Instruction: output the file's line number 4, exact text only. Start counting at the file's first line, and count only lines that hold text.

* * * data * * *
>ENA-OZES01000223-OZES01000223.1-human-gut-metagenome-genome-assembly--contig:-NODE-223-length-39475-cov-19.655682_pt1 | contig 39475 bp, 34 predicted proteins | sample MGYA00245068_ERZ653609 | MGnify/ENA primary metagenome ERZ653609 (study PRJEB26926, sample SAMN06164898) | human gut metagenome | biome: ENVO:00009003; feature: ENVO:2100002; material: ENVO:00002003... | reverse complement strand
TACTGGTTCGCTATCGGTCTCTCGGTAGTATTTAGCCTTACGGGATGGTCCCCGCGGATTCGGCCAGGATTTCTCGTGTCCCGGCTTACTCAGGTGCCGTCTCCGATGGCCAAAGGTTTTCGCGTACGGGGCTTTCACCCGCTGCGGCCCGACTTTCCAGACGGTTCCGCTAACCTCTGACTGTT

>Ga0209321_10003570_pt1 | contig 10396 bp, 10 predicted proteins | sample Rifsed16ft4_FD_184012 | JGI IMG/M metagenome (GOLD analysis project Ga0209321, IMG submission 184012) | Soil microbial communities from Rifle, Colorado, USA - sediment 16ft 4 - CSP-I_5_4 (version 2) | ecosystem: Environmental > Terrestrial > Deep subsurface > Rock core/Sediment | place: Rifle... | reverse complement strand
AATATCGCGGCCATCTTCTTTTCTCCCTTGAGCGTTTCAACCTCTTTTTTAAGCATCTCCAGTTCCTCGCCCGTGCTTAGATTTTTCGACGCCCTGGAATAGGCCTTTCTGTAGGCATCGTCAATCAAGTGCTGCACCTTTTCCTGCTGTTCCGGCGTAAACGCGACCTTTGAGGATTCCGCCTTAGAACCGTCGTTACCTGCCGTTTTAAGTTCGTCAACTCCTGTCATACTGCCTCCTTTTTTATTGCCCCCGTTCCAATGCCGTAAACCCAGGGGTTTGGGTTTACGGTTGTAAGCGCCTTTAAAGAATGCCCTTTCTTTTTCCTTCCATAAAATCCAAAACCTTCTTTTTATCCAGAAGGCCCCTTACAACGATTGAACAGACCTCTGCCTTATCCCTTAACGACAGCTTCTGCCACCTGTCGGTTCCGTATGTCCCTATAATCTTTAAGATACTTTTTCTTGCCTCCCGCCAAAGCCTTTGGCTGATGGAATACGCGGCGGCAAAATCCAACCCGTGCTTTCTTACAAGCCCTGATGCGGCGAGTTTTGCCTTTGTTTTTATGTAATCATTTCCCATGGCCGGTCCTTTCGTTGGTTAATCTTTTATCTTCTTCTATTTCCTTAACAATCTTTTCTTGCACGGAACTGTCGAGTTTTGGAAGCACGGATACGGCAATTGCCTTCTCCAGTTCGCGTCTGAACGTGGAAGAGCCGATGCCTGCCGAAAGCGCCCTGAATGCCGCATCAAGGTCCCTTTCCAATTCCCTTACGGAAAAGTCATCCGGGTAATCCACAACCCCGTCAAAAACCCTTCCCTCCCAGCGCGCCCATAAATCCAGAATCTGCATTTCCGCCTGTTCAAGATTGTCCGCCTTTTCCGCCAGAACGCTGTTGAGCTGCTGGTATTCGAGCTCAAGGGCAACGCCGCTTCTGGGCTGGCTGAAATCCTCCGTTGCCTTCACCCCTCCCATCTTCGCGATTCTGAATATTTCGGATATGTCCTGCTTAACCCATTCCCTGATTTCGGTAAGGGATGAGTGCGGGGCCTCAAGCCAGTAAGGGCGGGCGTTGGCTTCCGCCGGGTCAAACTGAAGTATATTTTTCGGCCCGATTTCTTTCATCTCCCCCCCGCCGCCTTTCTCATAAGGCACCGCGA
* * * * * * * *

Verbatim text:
AATATCGCGGCCATCTTCTTTTCTCCCTTGAGCGTTTCAACCTCTTTTTTAAGCATCTCCAGTTCCTCGCCCGTGCTTAGATTTTTCGACGCCCTGGAATAGGCCTTTCTGTAGGCATCGTCAATCAAGTGCTGCACCTTTTCCTGCTGTTCCGGCGTAAACGCGACCTTTGAGGATTCCGCCTTAGAACCGTCGTTACCTGCCGTTTTAAGTTCGTCAACTCCTGTCATACTGCCTCCTTTTTTATTGCCCCCGTTCCAATGCCGTAAACCCAGGGGTTTGGGTTTACGGTTGTAAGCGCCTTTAAAGAATGCCCTTTCTTTTTCCTTCCATAAAATCCAAAACCTTCTTTTTATCCAGAAGGCCCCTTACAACGATTGAACAGACCTCTGCCTTATCCCTTAACGACAGCTTCTGCCACCTGTCGGTTCCGTATGTCCCTATAATCTTTAAGATACTTTTTCTTGCCTCCCGCCAAAGCCTTTGGCTGATGGAATACGCGGCGGCAAAATCCAACCCGTGCTTTCTTACAAGCCCTGATGCGGCGAGTTTTGCCTTTGTTTTTATGTAATCATTTCCCATGGCCGGTCCTTTCGTTGGTTAATCTTTTATCTTCTTCTATTTCCTTAACAATCTTTTCTTGCACGGAACTGTCGAGTTTTGGAAGCACGGATACGGCAATTGCCTTCTCCAGTTCGCGTCTGAACGTGGAAGAGCCGATGCCTGCCGAAAGCGCCCTGAATGCCGCATCAAGGTCCCTTTCCAATTCCCTTACGGAAAAGTCATCCGGGTAATCCACAACCCCGTCAAAAACCCTTCCCTCCCAGCGCGCCCATAAATCCAGAATCTGCATTTCCGCCTGTTCAAGATTGTCCGCCTTTTCCGCCAGAACGCTGTTGAGCTGCTGGTATTCGAGCTCAAGGGCAACGCCGCTTCTGGGCTGGCTGAAATCCTCCGTTGCCTTCACCCCTCCCATCTTCGCGATTCTGAATATTTCGGATATGTCCTGCTTAACCCATTCCCTGATTTCGGTAAGGGATGAGTGCGGGGCCTCAAGCCAGTAAGGGCGGGCGTTGGCTTCCGCCGGGTCAAACTGAAGTATATTTTTCGGCCCGATTTCTTTCATCTCCCCCCCGCCGCCTTTCTCATAAGGCACCGCGA